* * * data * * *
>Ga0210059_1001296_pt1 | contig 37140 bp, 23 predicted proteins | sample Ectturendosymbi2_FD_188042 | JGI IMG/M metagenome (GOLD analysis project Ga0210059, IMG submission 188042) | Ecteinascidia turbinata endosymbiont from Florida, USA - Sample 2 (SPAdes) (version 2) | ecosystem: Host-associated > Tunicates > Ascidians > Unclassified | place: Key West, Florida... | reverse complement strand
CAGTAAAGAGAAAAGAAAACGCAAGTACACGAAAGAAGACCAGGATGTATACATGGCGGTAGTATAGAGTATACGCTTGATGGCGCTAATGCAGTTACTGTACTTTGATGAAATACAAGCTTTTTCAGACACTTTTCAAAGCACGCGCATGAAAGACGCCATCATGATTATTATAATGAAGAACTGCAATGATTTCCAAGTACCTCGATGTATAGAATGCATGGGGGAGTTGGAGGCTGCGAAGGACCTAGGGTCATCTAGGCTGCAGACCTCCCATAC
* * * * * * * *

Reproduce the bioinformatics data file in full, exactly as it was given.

>Ga0210059_1001296_pt1 | contig 37140 bp, 23 predicted proteins | sample Ectturendosymbi2_FD_188042 | JGI IMG/M metagenome (GOLD analysis project Ga0210059, IMG submission 188042) | Ecteinascidia turbinata endosymbiont from Florida, USA - Sample 2 (SPAdes) (version 2) | ecosystem: Host-associated > Tunicates > Ascidians > Unclassified | place: Key West, Florida... | reverse complement strand
CAGTAAAGAGAAAAGAAAACGCAAGTACACGAAAGAAGACCAGGATGTATACATGGCGGTAGTATAGAGTATACGCTTGATGGCGCTAATGCAGTTACTGTACTTTGATGAAATACAAGCTTTTTCAGACACTTTTCAAAGCACGCGCATGAAAGACGCCATCATGATTATTATAATGAAGAACTGCAATGATTTCCAAGTACCTCGATGTATAGAATGCATGGGGGAGTTGGAGGCTGCGAAGGACCTAGGGTCATCTAGGCTGCAGACCTCCCATAC